The most positive words we have about social relations come from family words. "Kind" means gentle and considerate, the way you treat your relatives. It comes from the old English word "gecynde," which like "kin" and "gentle" comes from Greek "genos," meaning the family, the origin of all its members. Father, mother, sister, brother -- those we acknowledge with those terms can make almost any claim on us, and we on them. We may quarrel with them, they may infuriate us, but they're family.

Somehow family communism disappears in the larger society, where every family finds itself in a war of all against all. To support and protect his own family, dad may exploit and bully other dads, the guys he's hired -- who are only trying to support their own families. At the hockey rink, dads get into brawls about their kids' performances on the ice. What we usually call "society" is an uneasy truce. It's somewhat mitigated by social capital, the level of trust and mutual respect in a community -- our willingness to treat others as if they were family.

Fort McMurray has, for a time at least, burned anti-social attitudes to ashes. It was inspiring, but not really surprising, that firefighters shrugged off the loss of their own homes while struggling to save their neighbours'. Mounties directed evacuation traffic while embers fell around them. Teachers stayed with their students until parents could collect them.

The Fort McMurray SPCA even secretly returned to the scorched city to rescue pets left behind -- what neighbours and strangers alike had been doing from the start of the evacuation.

Rich in social capital

So Alberta in general and Fort McMurray in particular have turned out to have a hell of a lot of social capital, expressed in untold amounts of unpaid and hazardous labour done for other people. That's another communist value going all the way back to the New Testament. Jesus didn't charge anyone for the loaves and fishes, or for turning water into wine. And no one in the Gospels seems to care who picked up the tab for the Last Supper; the only financial transaction involved Judas, and we know how that turned out for him.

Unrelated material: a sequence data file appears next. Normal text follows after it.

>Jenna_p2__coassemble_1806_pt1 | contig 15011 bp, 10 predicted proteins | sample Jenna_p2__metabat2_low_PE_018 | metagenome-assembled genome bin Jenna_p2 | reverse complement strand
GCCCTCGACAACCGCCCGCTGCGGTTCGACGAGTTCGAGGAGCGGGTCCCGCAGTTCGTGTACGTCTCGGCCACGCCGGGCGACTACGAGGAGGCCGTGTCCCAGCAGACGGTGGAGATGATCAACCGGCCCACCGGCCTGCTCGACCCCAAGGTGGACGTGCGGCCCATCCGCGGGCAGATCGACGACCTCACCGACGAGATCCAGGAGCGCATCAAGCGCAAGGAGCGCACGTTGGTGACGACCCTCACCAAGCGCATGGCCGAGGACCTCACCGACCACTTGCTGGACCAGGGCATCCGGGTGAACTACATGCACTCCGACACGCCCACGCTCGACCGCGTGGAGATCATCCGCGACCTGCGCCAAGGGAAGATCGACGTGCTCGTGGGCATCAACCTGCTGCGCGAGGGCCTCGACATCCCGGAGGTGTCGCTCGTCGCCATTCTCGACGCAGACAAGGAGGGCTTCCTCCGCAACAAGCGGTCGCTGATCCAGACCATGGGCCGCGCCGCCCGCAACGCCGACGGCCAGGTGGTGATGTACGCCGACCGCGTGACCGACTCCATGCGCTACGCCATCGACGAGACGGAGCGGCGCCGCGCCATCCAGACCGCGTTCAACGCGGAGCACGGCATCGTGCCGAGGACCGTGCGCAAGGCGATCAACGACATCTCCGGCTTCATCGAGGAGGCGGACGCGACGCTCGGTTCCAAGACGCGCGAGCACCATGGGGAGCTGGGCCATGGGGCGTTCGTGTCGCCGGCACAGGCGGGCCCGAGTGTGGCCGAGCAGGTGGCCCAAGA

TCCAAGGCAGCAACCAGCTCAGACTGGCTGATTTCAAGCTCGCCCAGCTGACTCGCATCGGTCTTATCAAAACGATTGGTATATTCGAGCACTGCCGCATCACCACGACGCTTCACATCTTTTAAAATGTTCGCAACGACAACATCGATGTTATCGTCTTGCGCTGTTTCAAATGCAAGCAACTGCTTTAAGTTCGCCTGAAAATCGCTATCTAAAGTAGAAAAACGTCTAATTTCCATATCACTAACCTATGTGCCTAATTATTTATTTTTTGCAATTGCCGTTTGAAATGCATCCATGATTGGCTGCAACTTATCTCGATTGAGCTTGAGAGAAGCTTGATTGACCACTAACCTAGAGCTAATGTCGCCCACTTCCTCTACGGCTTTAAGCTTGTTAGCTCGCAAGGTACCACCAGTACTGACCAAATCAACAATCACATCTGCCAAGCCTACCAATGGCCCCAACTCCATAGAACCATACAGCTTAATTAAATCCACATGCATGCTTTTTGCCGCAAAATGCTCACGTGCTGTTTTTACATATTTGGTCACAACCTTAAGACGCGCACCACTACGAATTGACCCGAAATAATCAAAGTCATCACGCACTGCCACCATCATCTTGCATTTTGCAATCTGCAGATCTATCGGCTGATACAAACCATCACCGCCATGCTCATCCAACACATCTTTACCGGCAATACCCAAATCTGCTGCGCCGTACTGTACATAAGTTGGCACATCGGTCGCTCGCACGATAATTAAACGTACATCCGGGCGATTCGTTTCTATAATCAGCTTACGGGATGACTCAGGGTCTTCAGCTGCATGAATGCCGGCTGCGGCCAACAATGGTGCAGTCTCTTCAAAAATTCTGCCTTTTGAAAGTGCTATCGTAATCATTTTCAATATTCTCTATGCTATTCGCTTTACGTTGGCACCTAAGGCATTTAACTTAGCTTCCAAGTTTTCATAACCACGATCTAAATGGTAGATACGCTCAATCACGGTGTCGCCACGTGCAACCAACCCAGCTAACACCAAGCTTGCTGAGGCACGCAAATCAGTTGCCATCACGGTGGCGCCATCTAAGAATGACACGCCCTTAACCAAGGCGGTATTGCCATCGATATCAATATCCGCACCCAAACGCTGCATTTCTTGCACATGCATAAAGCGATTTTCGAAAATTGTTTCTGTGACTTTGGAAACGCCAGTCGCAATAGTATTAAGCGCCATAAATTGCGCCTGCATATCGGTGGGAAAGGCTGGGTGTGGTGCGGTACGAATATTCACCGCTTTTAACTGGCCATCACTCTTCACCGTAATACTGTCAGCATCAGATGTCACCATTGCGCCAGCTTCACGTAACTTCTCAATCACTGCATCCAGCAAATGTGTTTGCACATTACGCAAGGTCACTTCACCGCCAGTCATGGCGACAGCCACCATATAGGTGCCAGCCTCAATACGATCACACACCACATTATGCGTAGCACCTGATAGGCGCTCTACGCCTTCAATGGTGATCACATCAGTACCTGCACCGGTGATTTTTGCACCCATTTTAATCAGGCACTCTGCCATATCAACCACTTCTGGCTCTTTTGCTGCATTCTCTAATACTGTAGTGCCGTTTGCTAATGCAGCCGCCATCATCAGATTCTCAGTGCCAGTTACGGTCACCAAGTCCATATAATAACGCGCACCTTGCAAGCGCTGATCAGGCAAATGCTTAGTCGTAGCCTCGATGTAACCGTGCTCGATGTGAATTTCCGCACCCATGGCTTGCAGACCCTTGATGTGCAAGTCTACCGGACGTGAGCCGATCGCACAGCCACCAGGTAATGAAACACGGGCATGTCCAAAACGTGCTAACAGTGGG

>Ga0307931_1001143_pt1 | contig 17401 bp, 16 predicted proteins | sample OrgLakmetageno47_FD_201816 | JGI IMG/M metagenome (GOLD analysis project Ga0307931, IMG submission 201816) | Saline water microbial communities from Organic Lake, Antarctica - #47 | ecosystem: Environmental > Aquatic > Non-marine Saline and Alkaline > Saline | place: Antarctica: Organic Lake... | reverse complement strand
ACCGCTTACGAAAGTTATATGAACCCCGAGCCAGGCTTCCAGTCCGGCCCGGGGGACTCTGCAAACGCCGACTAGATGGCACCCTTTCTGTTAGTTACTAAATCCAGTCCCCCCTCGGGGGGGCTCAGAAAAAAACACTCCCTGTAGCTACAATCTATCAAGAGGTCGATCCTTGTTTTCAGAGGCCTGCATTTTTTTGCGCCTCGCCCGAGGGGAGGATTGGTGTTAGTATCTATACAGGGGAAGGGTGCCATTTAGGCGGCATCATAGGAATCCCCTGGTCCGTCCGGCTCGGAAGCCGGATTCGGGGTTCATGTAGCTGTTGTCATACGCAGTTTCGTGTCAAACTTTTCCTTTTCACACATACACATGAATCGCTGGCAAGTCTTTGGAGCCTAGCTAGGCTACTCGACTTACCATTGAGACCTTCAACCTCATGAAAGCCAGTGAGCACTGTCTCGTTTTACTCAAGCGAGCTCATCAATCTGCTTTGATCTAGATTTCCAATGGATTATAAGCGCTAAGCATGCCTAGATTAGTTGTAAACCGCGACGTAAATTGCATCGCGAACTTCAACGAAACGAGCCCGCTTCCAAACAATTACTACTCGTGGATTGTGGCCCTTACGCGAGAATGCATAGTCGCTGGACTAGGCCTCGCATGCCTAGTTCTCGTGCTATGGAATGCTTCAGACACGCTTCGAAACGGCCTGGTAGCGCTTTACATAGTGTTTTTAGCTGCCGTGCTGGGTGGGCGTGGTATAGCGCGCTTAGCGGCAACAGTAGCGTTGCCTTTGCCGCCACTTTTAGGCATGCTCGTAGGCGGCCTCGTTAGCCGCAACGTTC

Social capital isn't infinite. But it can be replenished by positive reinforcement, by policies that put people on more equal terms. The cash payments to evacuees are a foreshadowing of basic annual income -- an acknowledgement that every person has value regardless of the work they do or don't do.

And when the paid work is firefighting or directing evacuee traffic, those doing it get a bonus of sincere praise and respect. That in turn builds social capital by giving more prestige to government agencies. Retailers' donations may reduce their profits, but they get it back, and then some, in reputation and customer loyalty.

At some point Alberta will revert to a capitalist economy, and we can all revert to quarrelling about who should get what and how much of it. We'll start arguing about pipelines and climate and the costs of rebuilding. It will sometimes be as angry as any other family fight.

But now Albertans know that when smoke is the air, they can count on one another. If all Canadians have gained that level of trust in others, we'll have learned something very positive about ourselves out of the ashes of this disaster.  [Tyee]

Read more: Politics